August 22

And he said to them, “I am a Hebrew, and I fear the LORD, the God of heaven, who made the sea and the dry land.” 10Then the men were exceedingly afraid and said to him, “What is this that you have done!” For the men knew that he was fleeing from the presence of the LORD, because he had told them.  Jonah 1:9-10

From the story of Jonah, we learn how to free ourselves from all anxiety and fear.  Above all, we should confess our sin.  Openly acknowledging our sin decreases the immediate danger and lessens our anxiety.  Our hearts must be helped first.  Confessing sin makes our hearts lighter and allows them to breathe.  Then we can find help for the rest of our bodies.  Only after our consciences have been released from their heavy load and are able to breathe freely can we find relief for other areas of distress.

When God’s anger is poured out, we immediately become aware of our sin and become afraid.  Foolish people cope with this situation the wrong way.  They ignore their sin and only try to get rid of their fear.  That doesn’t work, so they eventually fall into despair.  This is the way human reason always tries to handle the problem in the absence of God’s grace and the Spirit.  Wise people, however, try to ignore their fear and focus instead on their sin.  They acknowledge their sin and try to get rid of it, even if it means that their fear will remain with them forever.  They willingly accept their punishment, as Jonah did in his story.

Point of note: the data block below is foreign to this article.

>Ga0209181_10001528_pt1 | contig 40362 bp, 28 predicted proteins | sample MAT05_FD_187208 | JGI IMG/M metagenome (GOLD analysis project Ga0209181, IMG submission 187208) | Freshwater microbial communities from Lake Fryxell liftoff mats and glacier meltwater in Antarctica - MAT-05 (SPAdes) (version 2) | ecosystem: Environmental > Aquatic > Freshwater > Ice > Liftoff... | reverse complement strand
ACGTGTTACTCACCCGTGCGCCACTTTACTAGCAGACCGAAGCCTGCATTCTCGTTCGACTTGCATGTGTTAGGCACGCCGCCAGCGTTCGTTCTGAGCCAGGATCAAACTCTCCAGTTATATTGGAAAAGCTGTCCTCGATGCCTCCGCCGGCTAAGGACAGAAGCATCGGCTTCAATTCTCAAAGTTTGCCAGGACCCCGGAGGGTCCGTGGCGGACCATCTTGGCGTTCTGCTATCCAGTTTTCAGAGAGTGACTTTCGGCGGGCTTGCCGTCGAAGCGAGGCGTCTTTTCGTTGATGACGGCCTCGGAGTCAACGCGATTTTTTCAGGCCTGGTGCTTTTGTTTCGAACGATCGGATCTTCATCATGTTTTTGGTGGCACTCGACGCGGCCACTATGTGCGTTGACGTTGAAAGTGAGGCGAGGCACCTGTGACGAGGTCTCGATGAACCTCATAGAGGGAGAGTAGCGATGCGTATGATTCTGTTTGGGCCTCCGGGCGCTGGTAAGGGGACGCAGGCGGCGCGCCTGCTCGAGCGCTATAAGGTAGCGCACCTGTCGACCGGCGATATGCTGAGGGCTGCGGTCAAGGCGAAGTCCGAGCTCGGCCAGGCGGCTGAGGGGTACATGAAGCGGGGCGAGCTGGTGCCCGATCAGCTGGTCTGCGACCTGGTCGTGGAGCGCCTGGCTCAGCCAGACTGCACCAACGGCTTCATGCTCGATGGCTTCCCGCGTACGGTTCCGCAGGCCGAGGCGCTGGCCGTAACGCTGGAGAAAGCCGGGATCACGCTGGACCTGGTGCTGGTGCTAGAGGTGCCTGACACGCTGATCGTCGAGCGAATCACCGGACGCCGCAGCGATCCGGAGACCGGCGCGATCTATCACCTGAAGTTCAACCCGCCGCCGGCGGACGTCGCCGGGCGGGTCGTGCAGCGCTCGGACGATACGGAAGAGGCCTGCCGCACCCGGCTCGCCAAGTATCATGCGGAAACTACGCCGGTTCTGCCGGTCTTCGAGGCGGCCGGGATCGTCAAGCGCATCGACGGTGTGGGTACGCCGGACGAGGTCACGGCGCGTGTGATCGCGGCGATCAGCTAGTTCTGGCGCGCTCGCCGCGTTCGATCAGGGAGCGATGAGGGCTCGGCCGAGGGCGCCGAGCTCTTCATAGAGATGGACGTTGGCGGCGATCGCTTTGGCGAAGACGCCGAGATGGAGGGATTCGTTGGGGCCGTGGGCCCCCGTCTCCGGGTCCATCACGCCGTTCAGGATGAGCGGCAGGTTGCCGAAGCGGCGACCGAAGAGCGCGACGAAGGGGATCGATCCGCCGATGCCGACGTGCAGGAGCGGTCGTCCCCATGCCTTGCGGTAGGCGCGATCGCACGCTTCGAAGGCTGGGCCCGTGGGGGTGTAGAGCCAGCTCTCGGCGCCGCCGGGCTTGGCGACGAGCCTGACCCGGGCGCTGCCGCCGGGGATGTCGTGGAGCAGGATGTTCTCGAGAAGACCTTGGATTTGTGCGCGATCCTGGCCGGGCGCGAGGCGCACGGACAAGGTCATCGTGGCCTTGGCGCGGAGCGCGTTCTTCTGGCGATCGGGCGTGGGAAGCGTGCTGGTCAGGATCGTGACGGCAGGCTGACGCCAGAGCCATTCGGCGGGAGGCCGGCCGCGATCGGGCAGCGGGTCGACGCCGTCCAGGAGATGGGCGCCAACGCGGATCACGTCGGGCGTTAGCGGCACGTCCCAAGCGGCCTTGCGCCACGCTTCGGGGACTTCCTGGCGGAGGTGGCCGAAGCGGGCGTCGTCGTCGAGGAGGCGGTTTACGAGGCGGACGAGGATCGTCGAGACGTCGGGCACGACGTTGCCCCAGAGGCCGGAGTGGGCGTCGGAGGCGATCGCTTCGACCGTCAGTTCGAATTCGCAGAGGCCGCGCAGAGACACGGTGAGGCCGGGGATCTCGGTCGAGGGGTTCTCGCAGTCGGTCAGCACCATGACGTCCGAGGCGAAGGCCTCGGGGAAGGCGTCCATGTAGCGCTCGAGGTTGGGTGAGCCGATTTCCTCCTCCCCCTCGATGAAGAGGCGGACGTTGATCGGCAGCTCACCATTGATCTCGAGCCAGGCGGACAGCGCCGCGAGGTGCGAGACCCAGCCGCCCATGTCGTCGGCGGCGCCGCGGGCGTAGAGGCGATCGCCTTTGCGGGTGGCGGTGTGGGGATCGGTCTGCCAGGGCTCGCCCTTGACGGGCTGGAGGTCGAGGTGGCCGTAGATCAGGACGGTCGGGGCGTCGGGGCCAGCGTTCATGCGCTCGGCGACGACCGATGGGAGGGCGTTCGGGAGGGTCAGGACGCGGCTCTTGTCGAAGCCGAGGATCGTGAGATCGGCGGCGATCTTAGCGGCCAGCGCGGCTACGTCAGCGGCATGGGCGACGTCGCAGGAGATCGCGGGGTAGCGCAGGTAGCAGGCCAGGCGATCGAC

But godless people do just the opposite.  They pay attention to the punishment and are afraid of it, but they aren’t concerned about their sin.  If there were no punishment, they would never stop sinning.  But this isn’t what happens, because punishment consistently follows sin.  In contrast, godly people pay attention to their sin and are afraid of it.  They aren’t as concerned about the punishment.  In fact, it’s almost as if they would rather endure the punishment without sinning than commit the sin without facing any punishment.

Martin Luther: Bondage of the Will

The Bondage of the Will, Luther’s exposition on the doctrine of God’s sovereignty, laid the groundwork for Reformation thought. It shows us a humbling view of ourselves while strengthening our faith in Christ.

The Ambassador Classics series brings the greatest classic works of Christian history into a single set. It includes unabridged works by Martin Luther, John Bunyan, John Calvin, A. T. Pierson, John Owens, C. H. Spurgeon, Jonathan Edwards, J. C. Ryle, R. A. Torrey and many others. This series will continue to enrich and deepen your faith in Christ.

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